100 Very Best Restaurant 2016: Rus Uz

Manti, dumplings with ground lamb and chive. Photograph by Scott Suchman.

It’s hard to resist the Vodka Roulette at this Russian-Uzbeki restaurant: ten blind shots, randomly culled from house-infused vodkas. (We’re hooked on the horseradish variety.) But share with friends—otherwise you might have to bail on chef/owner Bakhitiyor Rakhmatulleav’s robustly satisfying cooking. Among the many savory meat-in-dough starters—including good versions of bun-like pirozhki and fried half-moon chebureki—the flaky samsa with spiced lamb is the clear favorite (the restaurant has been known to run out). Uzbeki dishes tend to outshine the Russian offerings, which means that among the bigger plates, you’ll want to focus on manti, pillows of thin dough filled with minced lamb and drizzled with yogurt, or plov,a long-cooked rice dish studded with tender lamb, raisins, and carrots. For those inspired to DIY, the market next door carries many of the fixings for the food—and for infusing vodka.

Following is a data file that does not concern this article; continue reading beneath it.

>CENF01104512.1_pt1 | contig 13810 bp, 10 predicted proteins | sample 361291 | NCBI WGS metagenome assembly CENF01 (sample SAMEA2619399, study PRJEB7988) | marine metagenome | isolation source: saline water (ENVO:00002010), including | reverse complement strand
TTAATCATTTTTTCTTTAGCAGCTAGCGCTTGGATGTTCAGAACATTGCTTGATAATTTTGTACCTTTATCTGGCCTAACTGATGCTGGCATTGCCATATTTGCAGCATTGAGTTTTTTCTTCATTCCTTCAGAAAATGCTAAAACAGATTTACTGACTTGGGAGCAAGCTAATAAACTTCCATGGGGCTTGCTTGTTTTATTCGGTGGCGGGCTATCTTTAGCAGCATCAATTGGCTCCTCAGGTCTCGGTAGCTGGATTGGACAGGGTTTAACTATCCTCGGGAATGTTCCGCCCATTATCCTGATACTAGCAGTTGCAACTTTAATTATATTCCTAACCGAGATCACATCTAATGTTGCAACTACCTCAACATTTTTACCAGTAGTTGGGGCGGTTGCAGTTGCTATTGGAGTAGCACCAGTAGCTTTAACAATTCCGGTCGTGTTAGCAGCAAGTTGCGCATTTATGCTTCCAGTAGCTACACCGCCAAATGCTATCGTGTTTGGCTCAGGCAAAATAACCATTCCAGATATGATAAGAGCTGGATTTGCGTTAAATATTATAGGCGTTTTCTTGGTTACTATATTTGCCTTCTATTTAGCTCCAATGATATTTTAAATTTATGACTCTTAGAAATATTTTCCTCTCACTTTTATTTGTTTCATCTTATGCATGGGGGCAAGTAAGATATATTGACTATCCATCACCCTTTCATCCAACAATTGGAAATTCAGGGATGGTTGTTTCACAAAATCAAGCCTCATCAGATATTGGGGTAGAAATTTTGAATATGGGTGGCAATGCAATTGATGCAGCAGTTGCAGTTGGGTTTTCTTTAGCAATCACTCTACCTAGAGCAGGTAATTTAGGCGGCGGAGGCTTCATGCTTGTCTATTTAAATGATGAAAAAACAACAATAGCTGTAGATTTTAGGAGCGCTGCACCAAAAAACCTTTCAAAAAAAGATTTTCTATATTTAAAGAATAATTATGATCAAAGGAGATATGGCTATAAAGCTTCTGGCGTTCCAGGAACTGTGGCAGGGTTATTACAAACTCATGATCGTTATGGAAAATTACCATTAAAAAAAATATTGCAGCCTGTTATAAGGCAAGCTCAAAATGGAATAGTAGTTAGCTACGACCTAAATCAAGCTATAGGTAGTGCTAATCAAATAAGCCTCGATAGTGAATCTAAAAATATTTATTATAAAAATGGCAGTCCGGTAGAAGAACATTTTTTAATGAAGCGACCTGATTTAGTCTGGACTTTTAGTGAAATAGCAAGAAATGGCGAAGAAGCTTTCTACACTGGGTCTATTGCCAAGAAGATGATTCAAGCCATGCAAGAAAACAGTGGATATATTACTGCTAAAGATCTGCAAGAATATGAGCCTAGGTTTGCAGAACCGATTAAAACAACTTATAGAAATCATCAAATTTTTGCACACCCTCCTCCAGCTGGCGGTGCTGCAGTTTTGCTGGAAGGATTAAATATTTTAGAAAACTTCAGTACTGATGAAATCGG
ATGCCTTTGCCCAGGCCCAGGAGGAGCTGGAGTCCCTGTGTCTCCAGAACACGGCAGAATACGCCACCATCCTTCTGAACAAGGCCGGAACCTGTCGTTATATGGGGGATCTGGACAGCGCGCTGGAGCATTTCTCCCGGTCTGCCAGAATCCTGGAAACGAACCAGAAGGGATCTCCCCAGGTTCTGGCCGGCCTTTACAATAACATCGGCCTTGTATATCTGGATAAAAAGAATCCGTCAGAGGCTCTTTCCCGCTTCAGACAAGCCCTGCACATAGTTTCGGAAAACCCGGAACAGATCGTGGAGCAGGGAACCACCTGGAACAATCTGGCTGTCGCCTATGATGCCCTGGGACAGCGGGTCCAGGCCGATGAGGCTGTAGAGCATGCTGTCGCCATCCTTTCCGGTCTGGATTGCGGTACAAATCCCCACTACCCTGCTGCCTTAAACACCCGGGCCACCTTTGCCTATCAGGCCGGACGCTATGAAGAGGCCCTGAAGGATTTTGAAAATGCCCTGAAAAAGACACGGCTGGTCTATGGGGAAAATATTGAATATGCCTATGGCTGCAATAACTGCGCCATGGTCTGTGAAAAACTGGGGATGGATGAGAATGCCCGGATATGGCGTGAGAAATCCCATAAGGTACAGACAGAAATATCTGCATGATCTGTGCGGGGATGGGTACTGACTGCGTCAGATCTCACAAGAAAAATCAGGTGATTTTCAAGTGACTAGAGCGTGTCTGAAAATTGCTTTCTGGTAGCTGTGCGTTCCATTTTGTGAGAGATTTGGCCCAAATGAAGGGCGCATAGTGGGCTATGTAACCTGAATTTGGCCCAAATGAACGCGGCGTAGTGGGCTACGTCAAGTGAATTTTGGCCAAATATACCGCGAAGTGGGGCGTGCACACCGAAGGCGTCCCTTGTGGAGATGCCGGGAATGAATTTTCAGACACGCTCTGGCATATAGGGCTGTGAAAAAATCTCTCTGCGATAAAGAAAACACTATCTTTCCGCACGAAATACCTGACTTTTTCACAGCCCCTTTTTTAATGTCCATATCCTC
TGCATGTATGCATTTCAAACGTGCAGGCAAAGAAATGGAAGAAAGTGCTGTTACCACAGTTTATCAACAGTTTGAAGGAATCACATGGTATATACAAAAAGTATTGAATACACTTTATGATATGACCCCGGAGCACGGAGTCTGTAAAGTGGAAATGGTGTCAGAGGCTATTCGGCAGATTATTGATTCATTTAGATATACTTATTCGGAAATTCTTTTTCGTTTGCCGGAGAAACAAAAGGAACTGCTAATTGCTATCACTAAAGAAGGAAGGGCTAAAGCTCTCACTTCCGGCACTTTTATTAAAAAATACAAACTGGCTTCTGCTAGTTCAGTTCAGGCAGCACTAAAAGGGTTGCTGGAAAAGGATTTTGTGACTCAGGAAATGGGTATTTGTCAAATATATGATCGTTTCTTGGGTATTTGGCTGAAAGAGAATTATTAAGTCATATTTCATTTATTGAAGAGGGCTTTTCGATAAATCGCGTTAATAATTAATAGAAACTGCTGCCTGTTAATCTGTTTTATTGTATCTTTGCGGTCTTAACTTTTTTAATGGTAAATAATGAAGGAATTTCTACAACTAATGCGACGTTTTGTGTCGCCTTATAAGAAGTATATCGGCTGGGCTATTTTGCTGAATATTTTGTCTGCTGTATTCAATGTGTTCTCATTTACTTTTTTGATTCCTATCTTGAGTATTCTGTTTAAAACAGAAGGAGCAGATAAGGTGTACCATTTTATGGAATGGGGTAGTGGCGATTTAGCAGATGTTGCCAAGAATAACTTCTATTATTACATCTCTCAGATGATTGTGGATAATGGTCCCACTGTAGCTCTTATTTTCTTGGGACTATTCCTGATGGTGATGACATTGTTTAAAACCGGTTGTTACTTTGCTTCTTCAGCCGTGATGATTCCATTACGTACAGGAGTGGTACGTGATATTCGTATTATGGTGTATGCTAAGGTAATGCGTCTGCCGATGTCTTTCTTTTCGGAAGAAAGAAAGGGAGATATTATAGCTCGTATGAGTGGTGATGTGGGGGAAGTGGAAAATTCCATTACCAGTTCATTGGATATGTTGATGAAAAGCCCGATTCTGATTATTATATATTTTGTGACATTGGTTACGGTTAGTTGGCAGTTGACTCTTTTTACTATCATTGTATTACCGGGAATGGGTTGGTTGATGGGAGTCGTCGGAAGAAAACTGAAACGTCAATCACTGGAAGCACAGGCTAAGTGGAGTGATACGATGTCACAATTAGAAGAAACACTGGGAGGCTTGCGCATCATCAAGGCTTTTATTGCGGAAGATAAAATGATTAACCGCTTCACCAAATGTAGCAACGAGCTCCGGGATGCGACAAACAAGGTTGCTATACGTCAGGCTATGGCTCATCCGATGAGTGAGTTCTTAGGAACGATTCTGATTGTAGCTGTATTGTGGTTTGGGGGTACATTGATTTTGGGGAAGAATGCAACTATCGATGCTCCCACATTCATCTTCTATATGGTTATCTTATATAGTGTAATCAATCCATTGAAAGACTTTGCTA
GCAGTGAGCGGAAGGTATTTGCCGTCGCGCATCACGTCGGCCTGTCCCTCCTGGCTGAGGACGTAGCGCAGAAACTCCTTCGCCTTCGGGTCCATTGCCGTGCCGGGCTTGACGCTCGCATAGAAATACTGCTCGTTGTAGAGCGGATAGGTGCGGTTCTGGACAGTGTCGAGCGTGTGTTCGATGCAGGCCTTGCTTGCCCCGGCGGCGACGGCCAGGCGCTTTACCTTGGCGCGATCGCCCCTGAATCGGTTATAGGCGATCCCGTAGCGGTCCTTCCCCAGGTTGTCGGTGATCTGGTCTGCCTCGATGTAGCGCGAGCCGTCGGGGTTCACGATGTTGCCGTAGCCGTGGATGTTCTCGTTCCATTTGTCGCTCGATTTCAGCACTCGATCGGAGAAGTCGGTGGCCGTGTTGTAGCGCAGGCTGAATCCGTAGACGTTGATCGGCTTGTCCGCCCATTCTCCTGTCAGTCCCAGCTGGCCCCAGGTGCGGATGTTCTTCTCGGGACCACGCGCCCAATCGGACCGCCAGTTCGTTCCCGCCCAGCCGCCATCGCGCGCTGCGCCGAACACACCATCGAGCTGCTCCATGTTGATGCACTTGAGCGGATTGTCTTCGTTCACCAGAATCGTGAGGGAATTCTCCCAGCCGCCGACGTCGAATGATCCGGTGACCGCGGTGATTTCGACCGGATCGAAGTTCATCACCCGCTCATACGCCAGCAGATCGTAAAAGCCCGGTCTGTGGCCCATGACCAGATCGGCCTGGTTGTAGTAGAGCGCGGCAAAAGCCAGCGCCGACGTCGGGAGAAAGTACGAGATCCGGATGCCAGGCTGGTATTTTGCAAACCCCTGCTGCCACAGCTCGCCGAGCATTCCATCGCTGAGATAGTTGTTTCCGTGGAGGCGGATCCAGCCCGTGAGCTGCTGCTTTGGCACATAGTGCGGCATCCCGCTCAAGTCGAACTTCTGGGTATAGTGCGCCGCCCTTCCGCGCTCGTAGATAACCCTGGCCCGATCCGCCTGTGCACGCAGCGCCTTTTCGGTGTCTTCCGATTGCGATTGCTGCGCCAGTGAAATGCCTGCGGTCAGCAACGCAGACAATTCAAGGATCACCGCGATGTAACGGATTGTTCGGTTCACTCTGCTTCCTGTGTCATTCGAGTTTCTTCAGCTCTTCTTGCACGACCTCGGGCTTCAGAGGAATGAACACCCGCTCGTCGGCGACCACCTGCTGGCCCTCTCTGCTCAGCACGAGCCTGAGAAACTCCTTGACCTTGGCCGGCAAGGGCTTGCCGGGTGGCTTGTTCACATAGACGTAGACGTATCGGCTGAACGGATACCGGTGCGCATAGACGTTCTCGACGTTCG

Don’t miss: Lamb-and-chickpea soup; smoked-fish plate; blini with beef; “Fish Under a Coat” (herring with beets, potatoes, eggs, and mayonnaise); chicken Kiev; lamb shank with roasted potatoes.

See what other restaurants made our 100 Very Best Restaurants list. This article appears in our February 2016 issue of Washingtonian.

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Ann Limpert
Executive Food Editor/Critic

Ann Limpert joined Washingtonian in late 2003. She was previously an editorial assistant at Entertainment Weekly and a cook in New York restaurant kitchens, and she is a graduate of the Institute of Culinary Education. She lives in Logan Circle.

Anna Spiegel
Food Editor

Anna Spiegel covers the dining and drinking scene in her native DC. Prior to joining Washingtonian in 2010, she attended the French Culinary Institute and Columbia University’s MFA program in New York, and held various cooking and writing positions in NYC and in St. John, US Virgin Islands.